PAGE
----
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Tsiolkas Research Paper

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Here is a person who is what he is; but he does not make us forget, does not absorb , cover over entirely the objects he holds and the way he holds them , his gestures , limbs, gaze , thought, skin, which escape from under the identity of his substance , which like a torn sack is unable to contain them. ("Reality and its Shadow" 135)

The intellectual structure of intentionality is preceded by direct sensuous contact. It is not a being-toward-death that conditions the form of the book, but the veracity of saying and unsaying whose exposure is described in directly corporeal terms, as an act denuding itself of its skin, a stripping beyond nudity. (Foreword to “Substitution" 88)

The schema that corporeality outlines submits the biological …show more content…

Following Heidegger’s notion of art as ‘unconcealment’, this thesis reads Tsiolkas’ novels as such a bringing into the open of the human interrelation that have unfolded in the course of this period of the continent’s history. "Art is historical" writes Heidegger, "and as historical it is the creative preserving of truth in the work" (207). The ‘truth’ of history thus preserved in this work is contained in the narrative of conflict and trauma experienced both privately and collectively by the migrant people of Australia during this time. Tsiolkas’ fiction, as art which "grounds history" (207) in such a way, then, foregoes the right conventionally …show more content…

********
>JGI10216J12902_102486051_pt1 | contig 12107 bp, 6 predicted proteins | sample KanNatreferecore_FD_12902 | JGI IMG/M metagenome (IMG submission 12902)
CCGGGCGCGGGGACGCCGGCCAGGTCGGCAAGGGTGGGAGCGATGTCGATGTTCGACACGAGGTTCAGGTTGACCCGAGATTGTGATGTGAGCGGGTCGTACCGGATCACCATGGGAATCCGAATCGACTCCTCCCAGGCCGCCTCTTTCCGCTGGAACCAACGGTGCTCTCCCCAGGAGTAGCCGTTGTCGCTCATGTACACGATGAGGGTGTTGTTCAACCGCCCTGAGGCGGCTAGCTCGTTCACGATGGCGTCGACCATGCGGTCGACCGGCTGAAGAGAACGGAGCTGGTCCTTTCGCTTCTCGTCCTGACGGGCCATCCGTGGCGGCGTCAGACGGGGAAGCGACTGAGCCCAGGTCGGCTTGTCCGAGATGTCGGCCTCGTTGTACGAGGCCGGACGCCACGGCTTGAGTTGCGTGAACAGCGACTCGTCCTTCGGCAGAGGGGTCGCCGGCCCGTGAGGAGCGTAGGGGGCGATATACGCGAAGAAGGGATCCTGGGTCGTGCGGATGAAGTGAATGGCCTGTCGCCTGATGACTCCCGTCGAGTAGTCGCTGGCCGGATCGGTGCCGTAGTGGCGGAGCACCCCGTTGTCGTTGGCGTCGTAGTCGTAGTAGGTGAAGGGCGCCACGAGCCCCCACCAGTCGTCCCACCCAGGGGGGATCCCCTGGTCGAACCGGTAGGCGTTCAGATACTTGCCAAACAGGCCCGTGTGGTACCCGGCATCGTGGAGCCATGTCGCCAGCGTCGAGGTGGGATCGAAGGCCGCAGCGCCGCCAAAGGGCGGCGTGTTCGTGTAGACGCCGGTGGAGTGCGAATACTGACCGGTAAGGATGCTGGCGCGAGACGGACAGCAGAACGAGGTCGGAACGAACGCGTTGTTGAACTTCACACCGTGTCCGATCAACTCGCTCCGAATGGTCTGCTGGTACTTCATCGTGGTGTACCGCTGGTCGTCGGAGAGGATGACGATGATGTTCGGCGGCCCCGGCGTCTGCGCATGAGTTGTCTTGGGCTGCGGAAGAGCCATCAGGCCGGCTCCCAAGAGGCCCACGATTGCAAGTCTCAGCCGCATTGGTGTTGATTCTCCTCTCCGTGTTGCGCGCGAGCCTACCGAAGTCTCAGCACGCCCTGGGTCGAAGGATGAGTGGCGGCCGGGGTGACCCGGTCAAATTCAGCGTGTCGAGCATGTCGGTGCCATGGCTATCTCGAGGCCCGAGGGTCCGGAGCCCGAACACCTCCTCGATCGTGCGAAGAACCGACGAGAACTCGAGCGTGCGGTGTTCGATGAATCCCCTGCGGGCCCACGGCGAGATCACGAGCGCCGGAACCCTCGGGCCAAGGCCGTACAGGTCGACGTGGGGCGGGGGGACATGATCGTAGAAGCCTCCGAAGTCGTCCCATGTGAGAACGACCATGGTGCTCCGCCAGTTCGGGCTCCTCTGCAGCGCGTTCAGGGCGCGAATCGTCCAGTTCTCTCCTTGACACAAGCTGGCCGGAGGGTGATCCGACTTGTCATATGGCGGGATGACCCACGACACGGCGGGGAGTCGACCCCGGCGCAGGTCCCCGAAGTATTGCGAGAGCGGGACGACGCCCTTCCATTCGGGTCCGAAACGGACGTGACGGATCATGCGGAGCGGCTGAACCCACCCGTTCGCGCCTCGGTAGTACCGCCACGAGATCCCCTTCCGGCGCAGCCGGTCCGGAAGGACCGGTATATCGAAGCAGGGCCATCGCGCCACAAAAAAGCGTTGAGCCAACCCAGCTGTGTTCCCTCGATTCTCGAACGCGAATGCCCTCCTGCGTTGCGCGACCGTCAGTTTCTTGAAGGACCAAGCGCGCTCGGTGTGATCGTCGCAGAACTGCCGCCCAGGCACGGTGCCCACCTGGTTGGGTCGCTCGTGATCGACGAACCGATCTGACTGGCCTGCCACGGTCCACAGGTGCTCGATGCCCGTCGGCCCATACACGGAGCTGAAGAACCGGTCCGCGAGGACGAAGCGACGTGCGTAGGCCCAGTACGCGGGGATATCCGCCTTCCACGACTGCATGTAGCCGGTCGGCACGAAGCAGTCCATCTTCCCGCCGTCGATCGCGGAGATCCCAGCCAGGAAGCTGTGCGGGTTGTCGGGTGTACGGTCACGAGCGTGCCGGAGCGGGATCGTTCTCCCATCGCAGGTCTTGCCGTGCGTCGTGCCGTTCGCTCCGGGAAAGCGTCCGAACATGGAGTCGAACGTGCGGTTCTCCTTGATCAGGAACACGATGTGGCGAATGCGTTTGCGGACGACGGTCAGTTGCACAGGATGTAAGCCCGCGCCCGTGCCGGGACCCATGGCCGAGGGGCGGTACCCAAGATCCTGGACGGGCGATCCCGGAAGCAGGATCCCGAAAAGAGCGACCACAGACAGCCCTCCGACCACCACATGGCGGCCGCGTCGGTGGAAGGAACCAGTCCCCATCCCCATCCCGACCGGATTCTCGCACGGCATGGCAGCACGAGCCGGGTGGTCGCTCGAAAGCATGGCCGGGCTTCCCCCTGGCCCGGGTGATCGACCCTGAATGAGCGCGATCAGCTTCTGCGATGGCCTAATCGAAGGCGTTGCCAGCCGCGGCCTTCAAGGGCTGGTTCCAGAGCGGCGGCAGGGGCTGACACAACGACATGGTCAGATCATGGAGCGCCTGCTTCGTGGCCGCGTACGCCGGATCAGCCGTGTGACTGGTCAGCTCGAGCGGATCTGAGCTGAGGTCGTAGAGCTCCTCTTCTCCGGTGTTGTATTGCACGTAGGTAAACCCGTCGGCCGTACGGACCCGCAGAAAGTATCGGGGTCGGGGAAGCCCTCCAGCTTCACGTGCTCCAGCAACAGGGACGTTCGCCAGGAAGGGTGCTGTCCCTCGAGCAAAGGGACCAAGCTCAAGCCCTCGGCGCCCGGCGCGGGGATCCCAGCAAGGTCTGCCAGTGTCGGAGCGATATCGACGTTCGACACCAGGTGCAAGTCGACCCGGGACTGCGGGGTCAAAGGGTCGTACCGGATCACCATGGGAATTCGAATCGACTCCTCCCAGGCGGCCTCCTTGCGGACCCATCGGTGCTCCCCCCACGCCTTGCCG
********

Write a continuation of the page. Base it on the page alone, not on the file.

Widespread conflicts and tensions permeate various communities in the world. Migrations and multiculturalism are a reality that affects almost every nation and society. Such a situation is complicated in the West by the spectacularly orchestrated destruction of the World Trade Centre in New York, following which the terror of the Madrid and London train bombings, the attack on Mumbai, and the recent hostage crisis in Sydney, the Charlie Hebdo shootings in Paris have equally contributed to a significant sense of and unease in the unfolding consciousness of the twenty-first century. The global community has been cast in the role of collective witness to these traumatic events as they pass rapidly from an immediate visceral reality to a collectively experienced media event. In the present era of globalization and mediatization the collective experience of traumatic events unfolding in various localities in the world has altered what is understood by the idea of community. It has become less a function of choice, geographical location, nationality or ethnic grouping, but rather one determined by the shared experience of events. The contemporary situation thus charts a passage from the order of the real to the order of the symbolic, and it is in the latter domain that its

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